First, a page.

In the midst of an otherwise maudlin article about race and privilege, an African-descended writer discovers the joys of uniformity, which although admitted in a backhand way, speak favorably for the sanity of nationalism:
The crew of boys leaning against it and joshing each other were recognizable; different faces, similar stories. I was astonished at how safe the streets felt to me, once again one black body among many, no longer having to anticipate the many ways my presence might instill fear and how to offer some reassuring body language. Passing police cars were once again merely passing police cars. Jamaican police could be pretty brutal, but they didnâ€™t notice me the way American police did. I could be invisible in Jamaica in a way I canâ€™t be invisible in the United States.
Walking had returned to me a greater set of possibilities. And why walk, if not to create a new set of possibilities? Following serendipity, I added new routes to the mental maps I had made from constant walking in that city from childhood to young adulthood, traced variations on the old pathways. Serendipity, a mentor once told me, is a secular way of speaking of grace; itâ€™s unearned favor. Seen theologically, then, walking is an act of faith. Walking is, after all, interrupted falling. We see, we listen, we speak, and we trust that each step we take wonâ€™t be our last, but will lead us into a richer understanding of the self and the world.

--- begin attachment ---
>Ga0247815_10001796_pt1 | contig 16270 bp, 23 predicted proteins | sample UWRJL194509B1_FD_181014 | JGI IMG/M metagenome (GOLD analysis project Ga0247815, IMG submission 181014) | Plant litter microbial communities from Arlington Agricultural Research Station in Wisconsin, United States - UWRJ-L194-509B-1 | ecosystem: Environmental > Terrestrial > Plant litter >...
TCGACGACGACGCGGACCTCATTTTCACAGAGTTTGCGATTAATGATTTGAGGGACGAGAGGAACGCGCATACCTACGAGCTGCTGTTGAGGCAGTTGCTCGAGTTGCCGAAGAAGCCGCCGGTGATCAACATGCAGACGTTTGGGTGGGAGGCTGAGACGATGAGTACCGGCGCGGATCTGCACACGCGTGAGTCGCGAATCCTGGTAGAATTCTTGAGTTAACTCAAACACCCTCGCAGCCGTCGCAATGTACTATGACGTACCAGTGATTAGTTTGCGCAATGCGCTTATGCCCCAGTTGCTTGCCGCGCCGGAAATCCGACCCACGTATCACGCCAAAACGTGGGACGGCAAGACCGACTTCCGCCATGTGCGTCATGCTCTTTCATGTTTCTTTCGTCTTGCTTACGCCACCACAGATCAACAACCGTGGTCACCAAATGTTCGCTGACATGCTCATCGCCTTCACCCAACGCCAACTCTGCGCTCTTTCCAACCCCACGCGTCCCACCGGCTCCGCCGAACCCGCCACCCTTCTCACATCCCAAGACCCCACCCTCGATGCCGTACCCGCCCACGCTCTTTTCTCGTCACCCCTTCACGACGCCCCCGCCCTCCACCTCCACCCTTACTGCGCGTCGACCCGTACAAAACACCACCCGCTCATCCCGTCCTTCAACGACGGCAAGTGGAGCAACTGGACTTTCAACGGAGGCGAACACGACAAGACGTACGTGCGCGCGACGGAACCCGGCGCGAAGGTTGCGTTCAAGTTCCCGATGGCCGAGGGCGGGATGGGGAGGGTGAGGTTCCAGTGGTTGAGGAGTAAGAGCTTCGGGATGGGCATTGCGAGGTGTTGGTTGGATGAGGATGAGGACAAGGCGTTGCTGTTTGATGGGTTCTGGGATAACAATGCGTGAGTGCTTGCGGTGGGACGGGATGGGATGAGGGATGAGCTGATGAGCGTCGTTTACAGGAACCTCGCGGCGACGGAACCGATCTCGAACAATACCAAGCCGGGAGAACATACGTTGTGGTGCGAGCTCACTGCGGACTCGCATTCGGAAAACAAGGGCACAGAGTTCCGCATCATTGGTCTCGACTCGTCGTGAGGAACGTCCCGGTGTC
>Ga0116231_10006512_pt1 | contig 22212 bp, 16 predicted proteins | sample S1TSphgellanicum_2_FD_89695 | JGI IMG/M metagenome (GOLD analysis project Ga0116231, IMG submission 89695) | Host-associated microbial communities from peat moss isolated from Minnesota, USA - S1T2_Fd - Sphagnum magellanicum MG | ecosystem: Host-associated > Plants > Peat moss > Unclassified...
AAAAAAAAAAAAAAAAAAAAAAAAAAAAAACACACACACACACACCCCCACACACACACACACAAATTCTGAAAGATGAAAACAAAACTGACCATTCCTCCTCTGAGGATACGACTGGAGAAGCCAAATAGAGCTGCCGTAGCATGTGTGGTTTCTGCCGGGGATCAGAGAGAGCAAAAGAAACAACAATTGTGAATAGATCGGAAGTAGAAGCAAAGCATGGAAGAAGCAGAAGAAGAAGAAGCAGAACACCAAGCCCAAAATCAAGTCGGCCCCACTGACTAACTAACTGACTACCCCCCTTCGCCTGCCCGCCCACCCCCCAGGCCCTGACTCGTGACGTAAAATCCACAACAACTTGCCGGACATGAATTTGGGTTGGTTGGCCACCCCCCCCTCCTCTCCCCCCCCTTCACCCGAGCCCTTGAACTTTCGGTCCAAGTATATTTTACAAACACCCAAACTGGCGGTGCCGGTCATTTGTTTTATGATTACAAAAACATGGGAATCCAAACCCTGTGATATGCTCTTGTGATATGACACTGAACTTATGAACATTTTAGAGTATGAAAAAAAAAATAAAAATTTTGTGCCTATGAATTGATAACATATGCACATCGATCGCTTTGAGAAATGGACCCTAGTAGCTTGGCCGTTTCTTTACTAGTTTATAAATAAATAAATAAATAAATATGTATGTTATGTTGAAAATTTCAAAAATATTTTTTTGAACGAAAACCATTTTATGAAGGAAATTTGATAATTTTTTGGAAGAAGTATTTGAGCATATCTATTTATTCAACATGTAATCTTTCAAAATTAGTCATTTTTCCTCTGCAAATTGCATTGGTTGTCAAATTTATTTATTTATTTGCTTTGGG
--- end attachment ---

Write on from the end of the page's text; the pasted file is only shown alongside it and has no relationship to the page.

In Jamaica, I felt once again as if the only identity that mattered was my own, not the constricted one that others had constructed for me.
When among our own, identity is natural and evident. Even if the situation is less than ideal, the rules make sense and we can anticipate them. Under diversity, we are all kept in a cycle of distrust and uncertainty, which while it benefits government — which is strengthened as a result — creates existential misery in a population which over time, becomes a form of self-destruction.
The history of white people in America can be understood through this lens. Since its founding days, America has struggled with diversity, first of Amerinds and then of Africans, finally of the whole world coming through our doors. This has lessened social trust and forced white Americans into a custodial role where they serve longer and longer hours to subsidize and manage the rest.
An alternative view of this situation is that it shows a society which has lost purpose and so, is trying to make its citizens happy through increased wealth. Since that has failed, it is time for a different angle, starting with a sense of what is comfortable, natural and capable of bringing joy to our citizens. That cannot be found in diversity.